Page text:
A report just released by San Diego police shows the skyrocketing cost of treating chronic alcoholism and homelessness in San Diego. According to the report, one man had to be transported to the hospital 52 times and was also arrested eight times in one year, at a cost to the city of $85,000.
In 2013, police arrested 7,600 people, many of them homeless, for drunk in public offenses. The report identified 12 chronic alcoholics who were transported 316 times in a year, at a cost to the city of nearly $470,000.
Sean Fitzpatrick, who has been homeless for more than two years, says:
A lot of these people turn to alcohol because its a cheap way to numb yourself from what you’re going through.
San Diego currently utilizes a number of programs and facilities to fight homelessness and chronic alcoholism. The Homeless Outreach Team (HOT) together with the Psychiatric Emergency Response Team (PERT)
are the city’s initial point of contact with both chronic homeless and chronic inebriates living on the streets. Every HOT Team is composed of police officers, county psychiatric clinicians and county mental health eligibility technicians. They seek out and engage chronically homeless persons and place those who are willing in housing linked with appropriate services. The San Diego Police Department and Community Services fund the law enforcement officers in this program.
Last year, the HOT program had more than 2,100 contacts with people on the streets, and 720 were placed in facilities other than jail. That’s an 84% increase from 2012, when 391 received placement. San Diego police and its partnering agencies are calling this program a success.
San Diego’s Serial Inebriate Program (SIP) is offered to chronically homeless, substance dependent people who have been arrested. Like HOT, SIP offers offenders an opportunity to participate in treatment, sober-living environments as an alternative to incarceration, as well as access to emergency room care, transitional housing or long-term care.
When one is convicted of public intoxication and custody time is imposed, clients are offered alcohol and drug treatment instead of incarceration. If the client accepts treatment, they are transported to St. Vincent de Paul Village Family Health Center for their medical and psychiatric evaluation and then to the substance abuse treatment program at Mid-Coast Recovery Center.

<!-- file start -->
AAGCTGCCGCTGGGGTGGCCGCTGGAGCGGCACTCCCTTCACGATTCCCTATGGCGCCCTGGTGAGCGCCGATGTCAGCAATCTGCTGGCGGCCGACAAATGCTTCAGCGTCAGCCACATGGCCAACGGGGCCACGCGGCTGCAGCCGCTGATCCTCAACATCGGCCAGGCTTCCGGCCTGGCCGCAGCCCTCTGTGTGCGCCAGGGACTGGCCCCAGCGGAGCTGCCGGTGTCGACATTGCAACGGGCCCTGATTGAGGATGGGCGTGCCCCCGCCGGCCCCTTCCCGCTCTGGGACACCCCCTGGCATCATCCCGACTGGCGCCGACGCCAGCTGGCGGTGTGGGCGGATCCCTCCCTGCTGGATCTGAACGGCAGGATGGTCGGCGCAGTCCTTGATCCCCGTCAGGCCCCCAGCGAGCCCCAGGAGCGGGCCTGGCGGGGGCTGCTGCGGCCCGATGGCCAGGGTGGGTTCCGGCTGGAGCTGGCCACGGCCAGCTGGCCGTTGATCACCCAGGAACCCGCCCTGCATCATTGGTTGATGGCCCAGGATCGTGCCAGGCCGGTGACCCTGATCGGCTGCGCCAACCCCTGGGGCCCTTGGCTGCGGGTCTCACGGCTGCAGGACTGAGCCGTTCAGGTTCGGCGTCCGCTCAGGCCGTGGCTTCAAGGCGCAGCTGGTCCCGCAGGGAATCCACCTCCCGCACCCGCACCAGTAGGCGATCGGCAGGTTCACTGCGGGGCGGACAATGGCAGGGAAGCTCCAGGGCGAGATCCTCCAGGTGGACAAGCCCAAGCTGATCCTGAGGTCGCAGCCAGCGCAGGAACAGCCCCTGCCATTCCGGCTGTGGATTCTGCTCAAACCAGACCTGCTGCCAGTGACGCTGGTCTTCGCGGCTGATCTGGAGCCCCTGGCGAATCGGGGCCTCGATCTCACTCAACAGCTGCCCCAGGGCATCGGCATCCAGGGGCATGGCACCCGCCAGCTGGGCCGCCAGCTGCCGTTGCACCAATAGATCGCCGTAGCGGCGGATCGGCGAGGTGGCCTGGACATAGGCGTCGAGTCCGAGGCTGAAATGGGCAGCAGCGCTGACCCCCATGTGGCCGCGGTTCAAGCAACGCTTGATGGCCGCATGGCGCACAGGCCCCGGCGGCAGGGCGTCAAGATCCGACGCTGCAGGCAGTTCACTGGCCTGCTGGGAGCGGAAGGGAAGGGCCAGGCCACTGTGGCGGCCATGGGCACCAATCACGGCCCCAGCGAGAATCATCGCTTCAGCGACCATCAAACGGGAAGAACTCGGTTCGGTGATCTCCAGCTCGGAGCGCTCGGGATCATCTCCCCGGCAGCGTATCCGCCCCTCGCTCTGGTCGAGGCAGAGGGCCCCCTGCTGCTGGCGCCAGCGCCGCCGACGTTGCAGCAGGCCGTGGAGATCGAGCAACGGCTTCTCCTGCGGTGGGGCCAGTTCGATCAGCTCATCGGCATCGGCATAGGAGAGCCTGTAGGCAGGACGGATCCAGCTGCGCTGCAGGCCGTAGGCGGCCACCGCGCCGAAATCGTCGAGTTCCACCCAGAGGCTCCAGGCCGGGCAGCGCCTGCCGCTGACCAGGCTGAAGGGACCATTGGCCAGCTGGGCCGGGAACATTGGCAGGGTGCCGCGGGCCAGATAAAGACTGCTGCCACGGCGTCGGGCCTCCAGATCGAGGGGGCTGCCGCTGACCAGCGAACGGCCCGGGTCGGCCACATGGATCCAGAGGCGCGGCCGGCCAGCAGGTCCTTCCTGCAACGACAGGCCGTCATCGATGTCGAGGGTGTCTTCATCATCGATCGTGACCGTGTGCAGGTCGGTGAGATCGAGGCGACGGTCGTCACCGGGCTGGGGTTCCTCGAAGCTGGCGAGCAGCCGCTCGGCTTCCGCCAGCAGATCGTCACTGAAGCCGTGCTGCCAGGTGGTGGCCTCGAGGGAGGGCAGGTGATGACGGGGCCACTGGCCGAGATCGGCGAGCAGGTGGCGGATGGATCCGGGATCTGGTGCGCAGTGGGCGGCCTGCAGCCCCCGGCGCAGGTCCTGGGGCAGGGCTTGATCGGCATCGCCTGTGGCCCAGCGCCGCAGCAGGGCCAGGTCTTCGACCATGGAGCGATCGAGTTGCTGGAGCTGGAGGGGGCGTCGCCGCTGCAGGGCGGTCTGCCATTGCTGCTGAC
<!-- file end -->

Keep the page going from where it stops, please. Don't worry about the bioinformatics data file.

The County of San Diego Alcohol and Drug Services Division contracts with Mental Health Services, Inc, to provide substance abuse treatment, case management, City-sponsored housing and other services to support their treatment, plus recovery efforts to help them obtain self-sufficiency. During their six months of substance abuse treatment, clients work with their case manager to plan the next stages of recovery. Graduates have attained self-sufficiency, employment, housing and a renewal of their lives.
Teams work to assess the homeless person’s problems and identify how to help them from a range of solutions. Whether their homelessness has been caused by loss of income, psychological problems, substance abuse, lack of job training and/or other problems, multiple options are available to assist each person. This approach not only provides short-term answers but also develops permanent solutions. The teams provide care, resources and assistance to about 700 arrested chronic alcoholics per year.
San Diego Council President Todd Gloria says:
Living on the streets is more expensive for taxpayers. It seems counterintuitive, but the overreliance on emergency rooms, on 911, on interaction with law enforcement is more expensive than giving them housing in a facility like Connections Housing.
Recently, new Mayor Kevin Faulconer announced $160,000 allocated in the latest proposed budget for HOT and SIP—part of $1.9 million proposed to help with homelessness solutions.
In addition, through contracts with nonprofit service providers, funds from the San Diego’s Community Development Block Grant and Social Services programs help provide services to the Winter Shelter Program, Neil Good Day Center, 150-bed Cortez Hill Family Center and the Seniors Transitional Housing Program. The city’s Homeless Adminstrator represents the city on regional homeless committees, including the San Diego Regional Task Force on the Homeless, the San Diego Regional Continuum of Care Council and the East Village Redevelopment Homeless Advisory Committee.
The City works in collaboration with the County of San Diego to provide mainstream resources to establish a continuum of care for episodic, transitional and chronic homeless individuals and families in the area.
To address the needs of homeless people with special needs, such as mental illness, chronic alcohol or drug abuse, or both, the Mayor and City Council have approved the development of a Special Needs Housing Program. During the past two years the program has provided 100 transitional beds for the severely mentally ill and dually-diagnosed homeless and 100 permanent supportive housing units. Under development are 80 beds for short and long-term residential substance abuse treatment for chronic inebriates and dually-diagnosed homeless veterans, with more housing types to be included in the future.